So this is a bit of a scary topic. We have children protesting about climate change today and it got me thinking . So I thought I could help out in my own little way. Below is a piece written from the view of insurance companies and the worst affected areas around the country. Lets face it, insurance companies are the best indicator for everyday Australians. Why you ask? because they want you to buy a policy so they can factor a margin in to make a profit. But if the policy is too expensive you wont buy it, or if the risk is too high they wont offer a policy- either way they make no money (which is something they like to do!!). So when Insurance companies start making changes as they have been, I suggest more thought needs to take place about which house location you choose to buy your forever home in.
If you use the web link at the bottom of the page you can even put your postcode into get the data on your area. Though I will warn you, as the data is pretty heavy. My comments are in blue and the red is to get your attention 🙂 The rest is from the article.
Roughly 850,000 homes — nearly one in 10 — could be “uninsurable” within a few generations unless there are fundamental changes to where and how properties are built, a leading climate analyst says.
While 20 or 30 years might seem like a long time, my Aunt and Uncle have lived in their house for 40 years+. When I go back there it reminds me of my childhood memories from holidaying at that house. While that house is in a safe(ish) area, what if it wasn’t? how would it feel to lose your family home with a lifetime of memories?
‘Dangerous market failure’
Increased intensity and frequency of extreme weather doesn’t necessarily mean more expensive losses, Mr Sullivan says.
“We can change the built environment to make less brittle homes … And we can build mitigation around existing townships. There’s plenty of evidence to show that when you build it, insurance prices tumble as a result.”
However, he concedes that the industry is no longer heavily involved in setting building codes and if nothing is done to cap the risk “then yes, [premiums] will become far more expensive and you could get to a point where it becomes unaffordable for the average person.”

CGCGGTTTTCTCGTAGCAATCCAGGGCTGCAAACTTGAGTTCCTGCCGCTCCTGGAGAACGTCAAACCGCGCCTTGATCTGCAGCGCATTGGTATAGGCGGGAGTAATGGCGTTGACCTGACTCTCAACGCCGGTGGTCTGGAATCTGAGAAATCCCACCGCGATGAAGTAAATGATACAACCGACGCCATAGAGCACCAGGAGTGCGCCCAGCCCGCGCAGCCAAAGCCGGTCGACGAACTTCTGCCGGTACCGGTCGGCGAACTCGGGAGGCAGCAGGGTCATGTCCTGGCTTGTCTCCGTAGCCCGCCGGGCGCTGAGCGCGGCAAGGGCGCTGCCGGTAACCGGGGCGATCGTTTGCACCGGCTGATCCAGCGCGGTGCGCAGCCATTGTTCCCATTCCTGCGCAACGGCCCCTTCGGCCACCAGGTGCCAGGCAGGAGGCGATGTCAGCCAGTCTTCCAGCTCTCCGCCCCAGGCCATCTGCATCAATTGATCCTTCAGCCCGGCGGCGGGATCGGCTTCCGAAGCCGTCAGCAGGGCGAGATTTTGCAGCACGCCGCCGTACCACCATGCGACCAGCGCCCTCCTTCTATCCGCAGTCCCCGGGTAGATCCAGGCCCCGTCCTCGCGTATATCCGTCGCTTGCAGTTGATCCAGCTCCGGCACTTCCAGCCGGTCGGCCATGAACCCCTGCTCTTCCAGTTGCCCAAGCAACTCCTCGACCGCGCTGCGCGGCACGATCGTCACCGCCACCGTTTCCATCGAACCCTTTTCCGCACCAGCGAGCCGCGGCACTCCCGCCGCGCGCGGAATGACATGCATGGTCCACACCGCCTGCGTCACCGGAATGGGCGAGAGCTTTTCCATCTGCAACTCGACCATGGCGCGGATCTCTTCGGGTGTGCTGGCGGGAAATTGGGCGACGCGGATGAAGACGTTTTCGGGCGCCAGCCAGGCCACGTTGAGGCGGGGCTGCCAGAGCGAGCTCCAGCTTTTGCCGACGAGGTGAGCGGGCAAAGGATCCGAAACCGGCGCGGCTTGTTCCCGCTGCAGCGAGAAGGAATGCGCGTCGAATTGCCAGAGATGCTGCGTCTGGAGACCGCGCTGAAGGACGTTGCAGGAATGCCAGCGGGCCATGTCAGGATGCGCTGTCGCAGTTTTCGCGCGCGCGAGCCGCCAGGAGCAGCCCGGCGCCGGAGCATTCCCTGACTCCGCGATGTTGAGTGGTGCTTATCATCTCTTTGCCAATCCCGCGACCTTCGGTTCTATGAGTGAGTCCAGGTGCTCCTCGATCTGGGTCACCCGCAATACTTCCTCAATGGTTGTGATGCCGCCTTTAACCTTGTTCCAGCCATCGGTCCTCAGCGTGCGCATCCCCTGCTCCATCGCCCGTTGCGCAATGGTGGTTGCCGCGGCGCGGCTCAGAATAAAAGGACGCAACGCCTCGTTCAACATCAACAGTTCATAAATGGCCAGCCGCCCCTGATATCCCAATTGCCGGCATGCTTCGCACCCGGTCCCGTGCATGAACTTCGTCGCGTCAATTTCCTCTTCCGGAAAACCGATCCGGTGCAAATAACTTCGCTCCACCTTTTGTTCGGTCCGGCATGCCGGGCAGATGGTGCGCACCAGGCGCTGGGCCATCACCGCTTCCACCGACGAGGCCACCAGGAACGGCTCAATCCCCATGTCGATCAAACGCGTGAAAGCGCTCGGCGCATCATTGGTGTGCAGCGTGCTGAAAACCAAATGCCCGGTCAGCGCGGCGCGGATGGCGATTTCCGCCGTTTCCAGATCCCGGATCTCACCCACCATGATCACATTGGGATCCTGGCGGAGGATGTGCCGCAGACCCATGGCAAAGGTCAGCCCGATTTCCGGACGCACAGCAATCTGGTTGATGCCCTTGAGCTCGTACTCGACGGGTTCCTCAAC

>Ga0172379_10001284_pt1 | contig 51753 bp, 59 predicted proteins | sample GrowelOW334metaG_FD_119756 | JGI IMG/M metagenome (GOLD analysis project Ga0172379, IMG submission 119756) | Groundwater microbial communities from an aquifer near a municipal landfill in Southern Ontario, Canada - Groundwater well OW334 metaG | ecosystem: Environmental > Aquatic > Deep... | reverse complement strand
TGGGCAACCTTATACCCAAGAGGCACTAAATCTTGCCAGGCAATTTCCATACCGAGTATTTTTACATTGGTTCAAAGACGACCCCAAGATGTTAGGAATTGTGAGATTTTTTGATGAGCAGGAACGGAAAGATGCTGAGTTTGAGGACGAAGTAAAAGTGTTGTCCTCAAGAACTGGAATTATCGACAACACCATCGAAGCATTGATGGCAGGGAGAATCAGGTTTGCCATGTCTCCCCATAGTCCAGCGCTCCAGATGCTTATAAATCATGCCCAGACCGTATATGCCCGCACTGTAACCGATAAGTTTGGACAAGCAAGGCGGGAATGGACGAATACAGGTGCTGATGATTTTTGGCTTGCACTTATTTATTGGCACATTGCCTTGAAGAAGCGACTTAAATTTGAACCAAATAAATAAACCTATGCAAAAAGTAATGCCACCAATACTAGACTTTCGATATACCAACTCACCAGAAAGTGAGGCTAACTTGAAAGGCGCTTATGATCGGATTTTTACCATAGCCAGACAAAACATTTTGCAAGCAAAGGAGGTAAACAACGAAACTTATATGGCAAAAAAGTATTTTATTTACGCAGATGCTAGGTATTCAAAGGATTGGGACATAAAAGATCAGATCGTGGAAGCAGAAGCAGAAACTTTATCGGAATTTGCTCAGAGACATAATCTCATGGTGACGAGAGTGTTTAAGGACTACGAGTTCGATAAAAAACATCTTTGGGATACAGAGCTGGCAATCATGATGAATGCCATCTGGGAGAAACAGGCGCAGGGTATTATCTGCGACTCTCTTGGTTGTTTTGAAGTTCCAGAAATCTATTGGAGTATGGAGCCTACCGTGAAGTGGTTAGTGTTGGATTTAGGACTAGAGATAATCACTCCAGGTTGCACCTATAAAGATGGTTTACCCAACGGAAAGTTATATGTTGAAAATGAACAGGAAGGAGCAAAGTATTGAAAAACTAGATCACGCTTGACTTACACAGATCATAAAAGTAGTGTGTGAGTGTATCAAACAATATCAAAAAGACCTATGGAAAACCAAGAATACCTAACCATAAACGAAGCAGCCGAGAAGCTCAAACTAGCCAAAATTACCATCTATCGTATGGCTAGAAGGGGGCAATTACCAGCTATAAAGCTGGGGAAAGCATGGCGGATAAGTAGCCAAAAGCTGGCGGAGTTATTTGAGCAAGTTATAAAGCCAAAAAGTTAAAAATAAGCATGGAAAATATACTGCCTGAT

We’ve arguably passed that point, Mr Andrews says, with flood premiums for people in risk zones already priced out of reach. Areas affected in the Brisbane floods can vouch for this
“While insurers will offer them cover, most people don’t take it up, so … if it’s not an insurability problem, it’s certainly an affordability problem,” he says.
Regardless of how its framed, the consequences stretch far beyond those currently living in high-risk areas, Dr Mallon warns.
Sea levels have risen faster in Queensland than the south coast of Western Australia. By Emma Wynne
“We see a particularly dangerous market failure,” he says.
The cornerstone of that failure, he says, is that insurers can effectively abandon policies or areas from one year to the next if they decide the risk has become too severe.
Because all prospective homeowners need insurance to secure a mortgage, this creates a ripple effect.
“Once insurance becomes very expensive or unavailable it becomes very difficult to sell that house because the next person can’t get proper insurance to get their mortgage,” Dr Mallon says.
“So the effects of insurance becoming unavailable are potentially catastrophic for areas which are exposed to current or future extreme weather.” Think of all the coastal beach front or low level houses around the country. Awesome places to live, but they might get washed away.
Rather than refusing cover or hiking up premiums, insurers should take an active role in helping communities mitigate against climate-related risk, Dr Mallon says.
“They should be … saying to people, ‘We can’t provide cover for your house for, say, flood risk, unless you do something like raise it up or put flood defences around it’, or what have you.” This is already done for Fire risk ratings
He also wants insurers to be more transparent about how long they think they can provide a policy.
“If you’re taking on a mortgage, you want to know that you’ve got an insurer over the life of that mortgage,” Dr Mallon says. “You really want 30 years of foresight — and the analytics for that are available.”
But while the industry can continue to influence the debate on how to build appropriately for locations prone to extreme weather, Mr Sullivan insists price remains an important tool.
“We’re not in there in regulation. Nobody needs to consult us … but we are sending a price signal and that’s sending its own line of thought and thinking to the community.”
- Reporting: Inga Ting, Mark Doman and Stephen Hutcheon
- Development: Ri Liu and Nathanael Scott